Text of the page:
NEW YORK — Noggin, the educational kids cable web from Nickelodeon and Children’s Television Workshop, launched this week with a modest 1.5 million to 2 million subscribers, according to Tom Ascheim, general manager of Noggin.
However, because Noggin’s lineup is culled programmed mainly from CTW’s and Nick’s existing programming lineups, the cable channel has relatively low startup costs and won’t bleed too much red ink for its partner companies.
Noggin’s main affiliate, so far, is direct broadcast distributor EchoStar, which will kick in about 1.3 million of the cabler’s initial households.
The channel is being marketed as a digital network designed to fit on cable operators’ new digital tiers and DBS distributors such as EchoStar and DirecTv. So, Noggin’s success is reliant on how fast cable ops roll out their digital lineups. So far, less than 2 million households have digital cable.
Ascheim, who said that cable ops have responded enthusiastically about Noggin in affiliate meetings, predicts that the kids channel will have 10 million subscribers in two years.
Noggin launched at 6 a.m. Tuesday with the original episode of “Sesame Street,” which first aired in 1969. Noggin followed “Sesame Street” with the first episode of “The Electric Company,” which has not been televised since it premiered in 1971.
Noggin will also televise original programming out of the gate, said Ascheim. At first, all of Noggin’s originally produced programs will be short, interstitial-length shows.
The channel will launch with 10 of these short-form series, which will serve as an on-air development system, as well as establishing Noggin’s image and identity.
“Presidents of Infinity,” an original vignette that will ask kids what kind of inventions would make the world a better place, will hook up the kids who have the best responses with professional inventors, to bring their ideas to life.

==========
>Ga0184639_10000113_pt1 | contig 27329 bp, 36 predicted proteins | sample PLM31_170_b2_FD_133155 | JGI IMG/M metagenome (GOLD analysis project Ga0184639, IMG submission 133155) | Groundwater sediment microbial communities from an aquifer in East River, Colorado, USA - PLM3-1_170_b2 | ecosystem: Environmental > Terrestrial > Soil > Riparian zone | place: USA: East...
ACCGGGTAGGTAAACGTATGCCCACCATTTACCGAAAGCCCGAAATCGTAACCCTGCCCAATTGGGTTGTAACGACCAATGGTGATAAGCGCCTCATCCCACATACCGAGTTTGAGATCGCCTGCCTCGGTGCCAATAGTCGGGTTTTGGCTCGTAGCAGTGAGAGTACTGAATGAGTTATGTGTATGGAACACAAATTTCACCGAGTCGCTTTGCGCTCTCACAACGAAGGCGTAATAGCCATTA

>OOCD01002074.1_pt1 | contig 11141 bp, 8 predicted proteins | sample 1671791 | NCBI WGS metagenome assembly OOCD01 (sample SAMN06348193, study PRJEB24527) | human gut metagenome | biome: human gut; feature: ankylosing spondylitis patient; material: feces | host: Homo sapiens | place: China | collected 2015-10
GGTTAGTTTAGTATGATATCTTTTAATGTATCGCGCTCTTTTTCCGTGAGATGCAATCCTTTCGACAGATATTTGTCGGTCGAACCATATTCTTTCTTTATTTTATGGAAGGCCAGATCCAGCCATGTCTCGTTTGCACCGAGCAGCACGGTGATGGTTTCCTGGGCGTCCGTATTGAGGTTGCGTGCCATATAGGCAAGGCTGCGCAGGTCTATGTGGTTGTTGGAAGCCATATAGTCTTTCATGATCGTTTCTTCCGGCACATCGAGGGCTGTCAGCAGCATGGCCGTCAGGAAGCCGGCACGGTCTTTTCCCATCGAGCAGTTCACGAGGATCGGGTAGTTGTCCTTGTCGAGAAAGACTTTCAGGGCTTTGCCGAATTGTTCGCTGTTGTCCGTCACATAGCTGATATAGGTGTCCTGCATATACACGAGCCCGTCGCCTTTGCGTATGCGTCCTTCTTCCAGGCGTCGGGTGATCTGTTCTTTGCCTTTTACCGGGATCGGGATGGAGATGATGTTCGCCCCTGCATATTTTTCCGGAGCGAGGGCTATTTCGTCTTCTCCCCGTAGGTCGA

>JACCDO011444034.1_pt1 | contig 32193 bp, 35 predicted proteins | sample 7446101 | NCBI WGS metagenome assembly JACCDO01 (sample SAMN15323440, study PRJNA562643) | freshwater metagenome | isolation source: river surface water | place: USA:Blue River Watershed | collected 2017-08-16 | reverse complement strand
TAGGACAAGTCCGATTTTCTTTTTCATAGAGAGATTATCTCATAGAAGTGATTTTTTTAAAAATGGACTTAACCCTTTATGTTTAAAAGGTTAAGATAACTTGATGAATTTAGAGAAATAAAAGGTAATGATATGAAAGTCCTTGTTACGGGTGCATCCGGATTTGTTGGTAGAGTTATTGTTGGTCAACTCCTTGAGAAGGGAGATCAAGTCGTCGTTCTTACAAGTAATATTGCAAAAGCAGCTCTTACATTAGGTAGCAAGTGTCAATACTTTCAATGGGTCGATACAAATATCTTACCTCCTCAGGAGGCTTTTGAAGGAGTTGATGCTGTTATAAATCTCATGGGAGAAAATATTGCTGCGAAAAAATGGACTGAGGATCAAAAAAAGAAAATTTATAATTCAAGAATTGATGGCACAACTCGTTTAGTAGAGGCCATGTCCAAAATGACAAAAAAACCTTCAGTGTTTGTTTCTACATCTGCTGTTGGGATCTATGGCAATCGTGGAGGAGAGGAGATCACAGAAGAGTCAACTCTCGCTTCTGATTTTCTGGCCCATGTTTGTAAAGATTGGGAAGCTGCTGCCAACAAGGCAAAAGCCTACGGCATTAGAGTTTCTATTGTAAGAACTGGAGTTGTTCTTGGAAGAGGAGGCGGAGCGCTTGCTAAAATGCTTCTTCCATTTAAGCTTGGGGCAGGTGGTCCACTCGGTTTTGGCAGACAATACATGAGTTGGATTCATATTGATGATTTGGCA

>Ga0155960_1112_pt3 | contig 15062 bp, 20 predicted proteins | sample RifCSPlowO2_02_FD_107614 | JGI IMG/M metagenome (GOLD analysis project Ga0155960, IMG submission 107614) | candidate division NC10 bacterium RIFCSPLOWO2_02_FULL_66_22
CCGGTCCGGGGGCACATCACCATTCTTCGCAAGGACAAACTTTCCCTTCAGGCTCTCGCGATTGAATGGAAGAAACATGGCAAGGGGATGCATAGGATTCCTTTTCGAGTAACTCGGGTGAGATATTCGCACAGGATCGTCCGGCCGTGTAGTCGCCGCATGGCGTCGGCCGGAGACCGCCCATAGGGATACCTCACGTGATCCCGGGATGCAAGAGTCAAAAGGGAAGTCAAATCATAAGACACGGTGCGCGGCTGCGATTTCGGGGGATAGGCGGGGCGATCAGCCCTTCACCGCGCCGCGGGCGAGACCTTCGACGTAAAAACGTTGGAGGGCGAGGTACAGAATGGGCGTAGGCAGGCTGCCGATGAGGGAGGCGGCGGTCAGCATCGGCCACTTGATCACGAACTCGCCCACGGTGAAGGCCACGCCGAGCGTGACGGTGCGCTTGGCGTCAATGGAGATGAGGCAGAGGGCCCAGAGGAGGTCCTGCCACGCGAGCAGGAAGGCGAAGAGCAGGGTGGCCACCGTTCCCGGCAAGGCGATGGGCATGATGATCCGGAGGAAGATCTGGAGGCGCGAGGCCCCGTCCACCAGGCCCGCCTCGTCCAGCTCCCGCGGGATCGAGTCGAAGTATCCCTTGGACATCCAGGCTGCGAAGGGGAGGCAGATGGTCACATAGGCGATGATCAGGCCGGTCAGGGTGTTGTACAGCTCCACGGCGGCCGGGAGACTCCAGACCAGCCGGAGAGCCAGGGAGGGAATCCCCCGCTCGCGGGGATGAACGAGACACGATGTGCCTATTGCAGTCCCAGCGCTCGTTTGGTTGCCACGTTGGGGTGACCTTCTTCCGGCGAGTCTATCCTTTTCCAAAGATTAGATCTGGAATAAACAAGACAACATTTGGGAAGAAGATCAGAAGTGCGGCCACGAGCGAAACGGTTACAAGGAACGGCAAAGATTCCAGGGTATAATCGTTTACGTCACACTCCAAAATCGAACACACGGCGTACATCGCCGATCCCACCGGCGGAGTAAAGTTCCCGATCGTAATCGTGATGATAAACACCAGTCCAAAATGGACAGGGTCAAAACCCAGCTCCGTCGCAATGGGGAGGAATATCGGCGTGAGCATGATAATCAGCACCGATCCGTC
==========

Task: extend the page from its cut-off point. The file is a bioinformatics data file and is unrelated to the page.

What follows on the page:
“Unpacking the World” will help kids understand things they see everyday. For example, Ascheim said that one episode about the “Got Milk” ads, where celebrities have milk mustaches, would include interviews with everyone from the farmers to ad agency people, to explain how the ad was created.
In addition to being commercial-free and having the pedigree of Nick and CTW, Noggin will gain kids’ loyalty by talking to them, not down to them, Ascheim said.
“Unlike school, we are voluntary,” said Ascheim. “So, if we make Noggin seem like school, kids will be turned off. We need to make it feel like a great fun way to expand their minds.”
Noggin will use its Web site, which also launches Tuesday, to make kids feel more connected to the cable web.
For example, through Noggin’s Internet site, kids can vote for the animal they think should become Noggin’s company pet.
The cable web will also attempt to stay in tune with what kids like and dislike about Noggin by linking up to an elementary school. Noggin has signed up the Watchung School in Montclair, N.J., as its first “think tank,” said Ascheim. The kids will be frequently quizzed on what they think of Noggin and what concerns they have about life.
Because Noggin has only one feed for the entire country, Ascheim said that the cable web’s programming blocks are lengthy so both the East and West Coasts will have access to programs at convenient times.
From 5 a.m.-2 p.m. (EST), Noggin runs preschool programming ranging from CTW’s “Sesame Street” to Nick’s “Allegra’s Window” and “Gullah Gullah Island.”
A block targeting 6-12-year-old kids runs from 2-5 p.m. (EST) with shows such as CTW’s “Ghostwriter” and “Nick News.”
In an effort to lure kids and their parents during the 5-10 p.m. time period, Noggin will run shows such as “Doug.”
From 10 p.m.-5 a.m., Noggin will tap into the cult appeal of “Sesame Street” and other CTW shows for adults by running the shows all night and overnight.
Ascheim noted that a tour of colleges called “Sesame Street Unpaved” draws large crowds.
“The old programming from CTW stands the test of time,” said Ascheim.